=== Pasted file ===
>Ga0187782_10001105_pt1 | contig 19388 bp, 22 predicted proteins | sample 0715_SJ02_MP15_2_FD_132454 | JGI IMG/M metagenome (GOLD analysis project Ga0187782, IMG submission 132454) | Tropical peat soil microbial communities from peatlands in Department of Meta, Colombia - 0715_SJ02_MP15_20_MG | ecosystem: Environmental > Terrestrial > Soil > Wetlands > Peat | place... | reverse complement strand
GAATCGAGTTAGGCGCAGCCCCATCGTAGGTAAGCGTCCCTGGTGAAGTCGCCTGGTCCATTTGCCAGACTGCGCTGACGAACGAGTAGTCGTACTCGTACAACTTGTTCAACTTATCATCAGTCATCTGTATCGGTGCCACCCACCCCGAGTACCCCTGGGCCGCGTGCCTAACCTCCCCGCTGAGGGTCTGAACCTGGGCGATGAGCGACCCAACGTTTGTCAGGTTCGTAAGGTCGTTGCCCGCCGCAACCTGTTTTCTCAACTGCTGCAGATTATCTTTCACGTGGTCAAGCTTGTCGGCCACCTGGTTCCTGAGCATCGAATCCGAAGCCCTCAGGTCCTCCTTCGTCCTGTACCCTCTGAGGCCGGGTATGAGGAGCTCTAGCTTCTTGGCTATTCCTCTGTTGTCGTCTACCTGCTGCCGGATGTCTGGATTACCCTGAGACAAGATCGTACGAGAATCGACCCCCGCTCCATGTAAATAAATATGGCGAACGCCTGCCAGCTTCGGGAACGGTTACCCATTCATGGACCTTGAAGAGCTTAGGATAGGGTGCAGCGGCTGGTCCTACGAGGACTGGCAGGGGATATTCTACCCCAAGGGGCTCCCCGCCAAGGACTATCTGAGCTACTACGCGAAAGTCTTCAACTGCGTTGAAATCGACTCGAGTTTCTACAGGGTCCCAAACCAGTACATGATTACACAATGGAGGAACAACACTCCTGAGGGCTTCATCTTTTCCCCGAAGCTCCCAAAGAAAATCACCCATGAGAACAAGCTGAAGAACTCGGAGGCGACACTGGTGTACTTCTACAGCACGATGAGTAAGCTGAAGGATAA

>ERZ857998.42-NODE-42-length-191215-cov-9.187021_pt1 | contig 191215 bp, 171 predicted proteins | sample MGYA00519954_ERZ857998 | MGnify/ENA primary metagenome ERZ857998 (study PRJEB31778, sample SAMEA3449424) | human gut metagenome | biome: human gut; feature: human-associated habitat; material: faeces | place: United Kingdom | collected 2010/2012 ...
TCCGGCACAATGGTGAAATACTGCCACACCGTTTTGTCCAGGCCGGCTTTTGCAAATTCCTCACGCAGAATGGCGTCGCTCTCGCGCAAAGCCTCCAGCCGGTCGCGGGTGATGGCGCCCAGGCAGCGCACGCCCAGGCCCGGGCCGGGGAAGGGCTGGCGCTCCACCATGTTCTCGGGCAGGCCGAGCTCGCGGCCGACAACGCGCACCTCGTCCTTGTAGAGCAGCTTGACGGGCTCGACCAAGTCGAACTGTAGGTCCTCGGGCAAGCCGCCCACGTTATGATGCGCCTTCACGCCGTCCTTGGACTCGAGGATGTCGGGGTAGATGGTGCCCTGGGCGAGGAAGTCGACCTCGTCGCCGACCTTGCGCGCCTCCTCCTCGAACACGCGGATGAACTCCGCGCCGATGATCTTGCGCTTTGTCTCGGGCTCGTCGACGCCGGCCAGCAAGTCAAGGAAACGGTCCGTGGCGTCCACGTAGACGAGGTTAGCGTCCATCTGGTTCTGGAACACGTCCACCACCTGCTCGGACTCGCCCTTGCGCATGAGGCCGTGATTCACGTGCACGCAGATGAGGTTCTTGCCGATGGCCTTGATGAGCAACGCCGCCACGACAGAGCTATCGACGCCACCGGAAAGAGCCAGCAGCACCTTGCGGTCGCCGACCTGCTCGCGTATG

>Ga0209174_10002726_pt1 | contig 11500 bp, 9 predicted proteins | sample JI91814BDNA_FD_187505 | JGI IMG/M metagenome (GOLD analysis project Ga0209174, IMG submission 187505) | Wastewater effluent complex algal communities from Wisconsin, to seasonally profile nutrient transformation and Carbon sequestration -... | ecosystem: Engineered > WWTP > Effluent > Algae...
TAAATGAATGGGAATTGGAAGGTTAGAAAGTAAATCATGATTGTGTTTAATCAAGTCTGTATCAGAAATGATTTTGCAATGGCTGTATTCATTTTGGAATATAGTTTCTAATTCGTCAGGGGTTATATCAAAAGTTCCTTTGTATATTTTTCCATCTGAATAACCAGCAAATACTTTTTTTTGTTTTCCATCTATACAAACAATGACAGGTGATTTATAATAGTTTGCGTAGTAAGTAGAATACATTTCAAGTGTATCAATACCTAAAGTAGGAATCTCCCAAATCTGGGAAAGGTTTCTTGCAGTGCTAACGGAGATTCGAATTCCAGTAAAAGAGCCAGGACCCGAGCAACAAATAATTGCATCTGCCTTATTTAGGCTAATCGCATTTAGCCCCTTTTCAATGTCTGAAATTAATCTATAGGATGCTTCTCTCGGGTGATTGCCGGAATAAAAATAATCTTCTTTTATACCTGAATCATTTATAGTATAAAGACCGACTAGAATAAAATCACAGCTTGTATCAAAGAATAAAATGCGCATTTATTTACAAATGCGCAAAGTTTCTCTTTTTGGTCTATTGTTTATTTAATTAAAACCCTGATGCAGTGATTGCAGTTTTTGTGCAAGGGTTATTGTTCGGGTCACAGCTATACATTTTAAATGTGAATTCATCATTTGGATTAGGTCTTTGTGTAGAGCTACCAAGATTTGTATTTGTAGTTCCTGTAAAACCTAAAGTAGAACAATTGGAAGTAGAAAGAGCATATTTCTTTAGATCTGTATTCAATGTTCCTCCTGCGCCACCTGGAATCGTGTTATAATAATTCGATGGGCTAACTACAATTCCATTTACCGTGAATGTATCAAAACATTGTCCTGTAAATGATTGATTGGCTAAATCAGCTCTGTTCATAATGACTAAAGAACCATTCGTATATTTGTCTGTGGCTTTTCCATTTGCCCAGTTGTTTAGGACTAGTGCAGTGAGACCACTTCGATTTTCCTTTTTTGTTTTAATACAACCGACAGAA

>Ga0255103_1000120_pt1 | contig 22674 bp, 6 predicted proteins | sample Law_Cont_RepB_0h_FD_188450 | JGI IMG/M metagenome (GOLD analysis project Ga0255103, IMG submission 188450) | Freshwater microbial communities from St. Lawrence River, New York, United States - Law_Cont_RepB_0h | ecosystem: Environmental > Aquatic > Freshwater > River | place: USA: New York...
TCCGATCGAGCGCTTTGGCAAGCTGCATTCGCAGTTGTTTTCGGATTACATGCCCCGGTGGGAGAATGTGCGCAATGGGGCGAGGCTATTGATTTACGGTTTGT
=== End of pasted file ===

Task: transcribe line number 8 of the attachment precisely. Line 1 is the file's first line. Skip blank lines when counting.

TCCGATCGAGCGCTTTGGCAAGCTGCATTCGCAGTTGTTTTCGGATTACATGCCCCGGTGGGAGAATGTGCGCAATGGGGCGAGGCTATTGATTTACGGTTTGT